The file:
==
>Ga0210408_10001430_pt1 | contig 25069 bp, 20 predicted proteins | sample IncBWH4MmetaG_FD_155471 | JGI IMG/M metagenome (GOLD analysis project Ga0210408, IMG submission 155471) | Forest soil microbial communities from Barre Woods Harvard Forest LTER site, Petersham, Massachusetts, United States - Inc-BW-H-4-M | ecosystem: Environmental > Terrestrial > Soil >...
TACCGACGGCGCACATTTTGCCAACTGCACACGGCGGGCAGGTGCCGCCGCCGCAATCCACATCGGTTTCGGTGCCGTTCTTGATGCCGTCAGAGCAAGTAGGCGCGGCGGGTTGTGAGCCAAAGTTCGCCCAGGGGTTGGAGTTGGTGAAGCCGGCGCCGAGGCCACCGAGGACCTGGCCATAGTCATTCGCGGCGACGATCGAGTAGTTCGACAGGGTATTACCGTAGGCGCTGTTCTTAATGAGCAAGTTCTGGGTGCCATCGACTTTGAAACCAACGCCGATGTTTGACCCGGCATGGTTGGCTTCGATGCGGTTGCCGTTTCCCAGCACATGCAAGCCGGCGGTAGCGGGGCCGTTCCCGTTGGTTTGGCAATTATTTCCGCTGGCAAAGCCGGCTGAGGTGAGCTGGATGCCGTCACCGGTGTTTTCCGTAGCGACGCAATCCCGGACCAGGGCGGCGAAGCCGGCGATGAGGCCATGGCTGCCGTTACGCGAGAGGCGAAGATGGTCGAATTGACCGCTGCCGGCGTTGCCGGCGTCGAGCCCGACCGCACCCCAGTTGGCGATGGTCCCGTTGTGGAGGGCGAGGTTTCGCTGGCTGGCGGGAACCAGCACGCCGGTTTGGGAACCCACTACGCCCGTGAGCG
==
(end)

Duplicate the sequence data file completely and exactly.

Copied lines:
>Ga0210408_10001430_pt1 | contig 25069 bp, 20 predicted proteins | sample IncBWH4MmetaG_FD_155471 | JGI IMG/M metagenome (GOLD analysis project Ga0210408, IMG submission 155471) | Forest soil microbial communities from Barre Woods Harvard Forest LTER site, Petersham, Massachusetts, United States - Inc-BW-H-4-M | ecosystem: Environmental > Terrestrial > Soil >...
TACCGACGGCGCACATTTTGCCAACTGCACACGGCGGGCAGGTGCCGCCGCCGCAATCCACATCGGTTTCGGTGCCGTTCTTGATGCCGTCAGAGCAAGTAGGCGCGGCGGGTTGTGAGCCAAAGTTCGCCCAGGGGTTGGAGTTGGTGAAGCCGGCGCCGAGGCCACCGAGGACCTGGCCATAGTCATTCGCGGCGACGATCGAGTAGTTCGACAGGGTATTACCGTAGGCGCTGTTCTTAATGAGCAAGTTCTGGGTGCCATCGACTTTGAAACCAACGCCGATGTTTGACCCGGCATGGTTGGCTTCGATGCGGTTGCCGTTTCCCAGCACATGCAAGCCGGCGGTAGCGGGGCCGTTCCCGTTGGTTTGGCAATTATTTCCGCTGGCAAAGCCGGCTGAGGTGAGCTGGATGCCGTCACCGGTGTTTTCCGTAGCGACGCAATCCCGGACCAGGGCGGCGAAGCCGGCGATGAGGCCATGGCTGCCGTTACGCGAGAGGCGAAGATGGTCGAATTGACCGCTGCCGGCGTTGCCGGCGTCGAGCCCGACCGCACCCCAGTTGGCGATGGTCCCGTTGTGGAGGGCGAGGTTTCGCTGGCTGGCGGGAACCAGCACGCCGGTTTGGGAACCCACTACGCCCGTGAGCG